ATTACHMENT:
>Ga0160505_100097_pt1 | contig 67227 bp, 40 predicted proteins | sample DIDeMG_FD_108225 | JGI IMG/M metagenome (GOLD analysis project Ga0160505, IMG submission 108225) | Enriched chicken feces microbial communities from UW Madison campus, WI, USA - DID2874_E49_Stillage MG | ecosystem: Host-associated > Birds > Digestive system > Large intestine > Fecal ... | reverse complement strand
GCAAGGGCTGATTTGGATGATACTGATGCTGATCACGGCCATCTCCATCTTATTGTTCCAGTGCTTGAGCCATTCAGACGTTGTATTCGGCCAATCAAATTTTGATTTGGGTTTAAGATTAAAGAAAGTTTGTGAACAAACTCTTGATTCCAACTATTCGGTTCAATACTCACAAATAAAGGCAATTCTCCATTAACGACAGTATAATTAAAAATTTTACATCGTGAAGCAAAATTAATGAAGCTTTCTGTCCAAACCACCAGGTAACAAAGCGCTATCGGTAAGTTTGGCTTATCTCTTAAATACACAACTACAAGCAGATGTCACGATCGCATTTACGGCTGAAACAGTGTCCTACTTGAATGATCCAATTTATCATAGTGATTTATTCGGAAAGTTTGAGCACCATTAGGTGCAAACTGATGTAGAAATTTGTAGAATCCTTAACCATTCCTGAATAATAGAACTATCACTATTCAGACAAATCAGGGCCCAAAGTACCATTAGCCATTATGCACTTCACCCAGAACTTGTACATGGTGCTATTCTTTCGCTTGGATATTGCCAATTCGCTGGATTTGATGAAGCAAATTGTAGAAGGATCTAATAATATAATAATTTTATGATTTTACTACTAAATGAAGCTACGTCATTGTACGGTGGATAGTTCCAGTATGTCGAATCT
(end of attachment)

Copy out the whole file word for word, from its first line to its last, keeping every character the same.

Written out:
>Ga0160505_100097_pt1 | contig 67227 bp, 40 predicted proteins | sample DIDeMG_FD_108225 | JGI IMG/M metagenome (GOLD analysis project Ga0160505, IMG submission 108225) | Enriched chicken feces microbial communities from UW Madison campus, WI, USA - DID2874_E49_Stillage MG | ecosystem: Host-associated > Birds > Digestive system > Large intestine > Fecal ... | reverse complement strand
GCAAGGGCTGATTTGGATGATACTGATGCTGATCACGGCCATCTCCATCTTATTGTTCCAGTGCTTGAGCCATTCAGACGTTGTATTCGGCCAATCAAATTTTGATTTGGGTTTAAGATTAAAGAAAGTTTGTGAACAAACTCTTGATTCCAACTATTCGGTTCAATACTCACAAATAAAGGCAATTCTCCATTAACGACAGTATAATTAAAAATTTTACATCGTGAAGCAAAATTAATGAAGCTTTCTGTCCAAACCACCAGGTAACAAAGCGCTATCGGTAAGTTTGGCTTATCTCTTAAATACACAACTACAAGCAGATGTCACGATCGCATTTACGGCTGAAACAGTGTCCTACTTGAATGATCCAATTTATCATAGTGATTTATTCGGAAAGTTTGAGCACCATTAGGTGCAAACTGATGTAGAAATTTGTAGAATCCTTAACCATTCCTGAATAATAGAACTATCACTATTCAGACAAATCAGGGCCCAAAGTACCATTAGCCATTATGCACTTCACCCAGAACTTGTACATGGTGCTATTCTTTCGCTTGGATATTGCCAATTCGCTGGATTTGATGAAGCAAATTGTAGAAGGATCTAATAATATAATAATTTTATGATTTTACTACTAAATGAAGCTACGTCATTGTACGGTGGATAGTTCCAGTATGTCGAATCT